For all of the foregoing reasons, this court concludes that the Legislature could not have intended to withhold from an indigent parent the right to an effective appeal, and, therefore, the services of appellate counsel in section 232 proceedings. Accordingly, this court construes Civil Code sections 237.5 and 238 to require a reviewing court to appoint counsel for any indigent parent appealing from an order terminating parental rights pursuant to Civil Code section 232 (Cf. Crespo v. Superior Court, supra, 41 Cal.App.3d 115, 118-119, construing Civil Code sections 237.5 and 238 as authorizing free transcripts for indigent appellants in section 232 cases.)
Appointment of appellate counsel is clearly within the authority of a reviewing court. Penal Code section 1241 now provides that payment of counsel appointed by an appellate court in any proceeding may be made from funds appropriated for that purpose, thus authorizing reimbursement for appointed counsel in section 232 appeals. (Cf. In re Simeth, supra, 40 Cal.App.3d 982, 984-985.)
The foregoing interpretation of section 237.5 renders it unnecessary for this court to reach appellant's arguments that she is constitutionally entitled to appointed counsel on appeal in a section 232 proceeding. This interpretation is consistent with this court's practice of construing statutes to avoid constitutional infirmities. ( Braxton v. Municipal Court (1973) 10 Cal.3d 138, 145 [ 109 Cal.Rptr. 897, 514 P.2d 697].)
(3) Respondent does not dispute that appellant had a right to appointed counsel but claims that appellant did not diligently pursue her appeal. She responds that her failure to file an opening brief within the prescribed time should be excused because of her ignorance of her right to appellate counsel and her lack of knowledge of the deadlines. Ignorance of the appellate process does not, in itself, relieve appellant of the duty to prosecute her appeal. (Rules 10(a), 17(a), Cal. Rules of Court.) However, when the right to appointed appellate counsel exists, an appellant must not only be informed of the right to appeal but of the right to such appointment. "This guarantee [of the right to counsel], of course, is meaningless unless the defendant is made fully aware of it: not only must he be advised of his right to counsel, he must also be advised that the court will appoint an attorney to represent him if he is unable to afford one." ( In re Smiley (1967) 66 Cal.2d 606, 614-615 [ 58 Cal.Rptr. 579, 427 P.2d 179].)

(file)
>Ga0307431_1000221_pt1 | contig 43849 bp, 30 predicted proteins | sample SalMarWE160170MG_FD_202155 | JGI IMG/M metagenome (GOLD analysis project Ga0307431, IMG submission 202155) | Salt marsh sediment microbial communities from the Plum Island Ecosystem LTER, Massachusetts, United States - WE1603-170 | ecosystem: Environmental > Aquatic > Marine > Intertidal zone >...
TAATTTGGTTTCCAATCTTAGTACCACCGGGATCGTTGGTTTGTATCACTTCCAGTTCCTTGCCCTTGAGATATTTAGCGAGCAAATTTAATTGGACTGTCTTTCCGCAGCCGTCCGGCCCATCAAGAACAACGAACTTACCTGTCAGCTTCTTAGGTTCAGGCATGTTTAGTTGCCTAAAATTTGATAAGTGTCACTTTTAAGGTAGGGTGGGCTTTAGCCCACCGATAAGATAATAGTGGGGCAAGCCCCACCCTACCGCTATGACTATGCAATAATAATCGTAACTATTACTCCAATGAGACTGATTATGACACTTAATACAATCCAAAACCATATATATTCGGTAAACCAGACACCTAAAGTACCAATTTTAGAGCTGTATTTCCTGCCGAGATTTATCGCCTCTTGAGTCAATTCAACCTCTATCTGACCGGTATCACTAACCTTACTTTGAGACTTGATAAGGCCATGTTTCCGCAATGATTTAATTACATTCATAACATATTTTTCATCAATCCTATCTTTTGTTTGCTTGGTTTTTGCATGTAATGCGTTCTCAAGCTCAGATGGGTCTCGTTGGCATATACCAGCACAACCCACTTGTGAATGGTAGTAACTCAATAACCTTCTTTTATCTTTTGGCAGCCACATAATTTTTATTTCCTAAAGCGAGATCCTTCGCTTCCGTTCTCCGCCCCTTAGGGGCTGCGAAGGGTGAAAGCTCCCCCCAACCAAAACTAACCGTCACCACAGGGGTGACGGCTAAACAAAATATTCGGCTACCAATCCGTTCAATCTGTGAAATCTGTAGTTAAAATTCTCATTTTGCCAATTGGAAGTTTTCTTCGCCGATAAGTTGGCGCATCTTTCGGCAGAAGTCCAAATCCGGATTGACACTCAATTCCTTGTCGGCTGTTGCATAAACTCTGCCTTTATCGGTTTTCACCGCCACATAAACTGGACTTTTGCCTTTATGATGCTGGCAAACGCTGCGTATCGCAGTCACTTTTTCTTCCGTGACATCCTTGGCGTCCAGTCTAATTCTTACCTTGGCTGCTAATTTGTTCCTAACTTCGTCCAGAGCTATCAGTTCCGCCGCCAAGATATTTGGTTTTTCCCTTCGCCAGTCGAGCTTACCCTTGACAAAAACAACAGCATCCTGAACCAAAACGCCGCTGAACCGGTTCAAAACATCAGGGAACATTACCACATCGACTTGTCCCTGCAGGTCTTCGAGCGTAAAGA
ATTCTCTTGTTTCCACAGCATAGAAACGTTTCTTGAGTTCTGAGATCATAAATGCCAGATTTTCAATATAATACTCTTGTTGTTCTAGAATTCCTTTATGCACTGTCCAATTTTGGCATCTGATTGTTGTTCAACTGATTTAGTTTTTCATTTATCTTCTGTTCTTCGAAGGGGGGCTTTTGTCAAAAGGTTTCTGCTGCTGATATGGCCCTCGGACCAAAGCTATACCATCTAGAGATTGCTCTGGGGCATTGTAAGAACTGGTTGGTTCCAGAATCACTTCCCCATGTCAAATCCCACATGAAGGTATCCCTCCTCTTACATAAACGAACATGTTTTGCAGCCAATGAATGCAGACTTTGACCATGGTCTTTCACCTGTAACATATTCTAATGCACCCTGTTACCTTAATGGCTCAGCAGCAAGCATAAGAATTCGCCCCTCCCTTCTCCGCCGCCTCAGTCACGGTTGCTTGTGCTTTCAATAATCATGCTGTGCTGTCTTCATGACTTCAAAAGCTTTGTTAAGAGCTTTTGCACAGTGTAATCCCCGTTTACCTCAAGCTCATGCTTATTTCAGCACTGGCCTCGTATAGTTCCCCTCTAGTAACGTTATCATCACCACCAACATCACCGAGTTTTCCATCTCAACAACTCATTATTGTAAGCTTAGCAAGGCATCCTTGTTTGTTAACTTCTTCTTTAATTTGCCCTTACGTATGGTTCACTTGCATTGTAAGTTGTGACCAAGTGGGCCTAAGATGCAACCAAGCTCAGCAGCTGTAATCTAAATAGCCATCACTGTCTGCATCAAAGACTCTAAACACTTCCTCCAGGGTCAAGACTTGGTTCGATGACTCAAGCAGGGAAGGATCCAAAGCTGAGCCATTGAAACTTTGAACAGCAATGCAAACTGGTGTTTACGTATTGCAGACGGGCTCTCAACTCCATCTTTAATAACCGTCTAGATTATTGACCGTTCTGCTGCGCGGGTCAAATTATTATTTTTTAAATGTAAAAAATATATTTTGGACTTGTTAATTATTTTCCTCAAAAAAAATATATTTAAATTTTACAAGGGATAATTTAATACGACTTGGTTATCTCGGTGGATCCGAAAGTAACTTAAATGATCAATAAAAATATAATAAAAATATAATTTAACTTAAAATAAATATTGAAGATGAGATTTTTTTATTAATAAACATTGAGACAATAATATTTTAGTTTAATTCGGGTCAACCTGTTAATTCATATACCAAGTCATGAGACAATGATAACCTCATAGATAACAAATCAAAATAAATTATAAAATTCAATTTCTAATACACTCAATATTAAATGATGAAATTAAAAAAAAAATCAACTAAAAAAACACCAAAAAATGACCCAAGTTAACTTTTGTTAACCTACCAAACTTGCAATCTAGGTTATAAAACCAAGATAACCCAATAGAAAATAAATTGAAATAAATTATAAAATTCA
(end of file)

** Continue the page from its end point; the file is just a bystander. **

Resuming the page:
In addition to the undelivered postcard, the Court of Appeal mailed appellant a second postcard on March 15, 1977, with a stamped message that, pursuant to rule 17(a), California Rules of Court, her appeal would be dismissed if she did not file her opening brief within 30 days or show good cause for relief from default. The record does not indicate whether appellant received this second postcard.
There is some factual conflict in the record. Appellant claims she did not know of her right to appointed counsel on appeal, and the record does not show she was ever so advised. Her trial attorney stated that he told her counsel would be appointed by the Court of Appeal. He further stated he thought he had initiated that process by filing a request for free transcripts with the superior court. Such a request is properly directed to the reviewing court. Even if her attorney's version is correct, she should not be charged with his failure to follow through on a task he voluntarily undertook. (Cf. In re Benoit (1973) 10 Cal.3d 72 [ 109 Cal.Rptr. 785, 514 P.2d 97].)